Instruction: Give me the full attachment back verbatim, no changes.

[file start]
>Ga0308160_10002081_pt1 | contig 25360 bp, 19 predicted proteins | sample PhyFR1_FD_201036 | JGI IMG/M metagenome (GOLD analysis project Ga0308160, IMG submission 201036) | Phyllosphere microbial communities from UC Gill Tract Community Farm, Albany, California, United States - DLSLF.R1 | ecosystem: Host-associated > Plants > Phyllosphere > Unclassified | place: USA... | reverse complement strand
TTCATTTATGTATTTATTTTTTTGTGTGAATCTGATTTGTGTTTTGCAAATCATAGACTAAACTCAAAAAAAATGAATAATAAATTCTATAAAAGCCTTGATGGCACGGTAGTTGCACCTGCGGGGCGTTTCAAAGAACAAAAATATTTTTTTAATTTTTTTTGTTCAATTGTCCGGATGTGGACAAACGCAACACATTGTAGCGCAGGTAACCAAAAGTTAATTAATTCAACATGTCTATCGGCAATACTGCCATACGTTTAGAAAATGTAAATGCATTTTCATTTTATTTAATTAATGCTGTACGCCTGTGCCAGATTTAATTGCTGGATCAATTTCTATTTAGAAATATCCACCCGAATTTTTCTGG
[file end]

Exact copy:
>Ga0308160_10002081_pt1 | contig 25360 bp, 19 predicted proteins | sample PhyFR1_FD_201036 | JGI IMG/M metagenome (GOLD analysis project Ga0308160, IMG submission 201036) | Phyllosphere microbial communities from UC Gill Tract Community Farm, Albany, California, United States - DLSLF.R1 | ecosystem: Host-associated > Plants > Phyllosphere > Unclassified | place: USA... | reverse complement strand
TTCATTTATGTATTTATTTTTTTGTGTGAATCTGATTTGTGTTTTGCAAATCATAGACTAAACTCAAAAAAAATGAATAATAAATTCTATAAAAGCCTTGATGGCACGGTAGTTGCACCTGCGGGGCGTTTCAAAGAACAAAAATATTTTTTTAATTTTTTTTGTTCAATTGTCCGGATGTGGACAAACGCAACACATTGTAGCGCAGGTAACCAAAAGTTAATTAATTCAACATGTCTATCGGCAATACTGCCATACGTTTAGAAAATGTAAATGCATTTTCATTTTATTTAATTAATGCTGTACGCCTGTGCCAGATTTAATTGCTGGATCAATTTCTATTTAGAAATATCCACCCGAATTTTTCTGG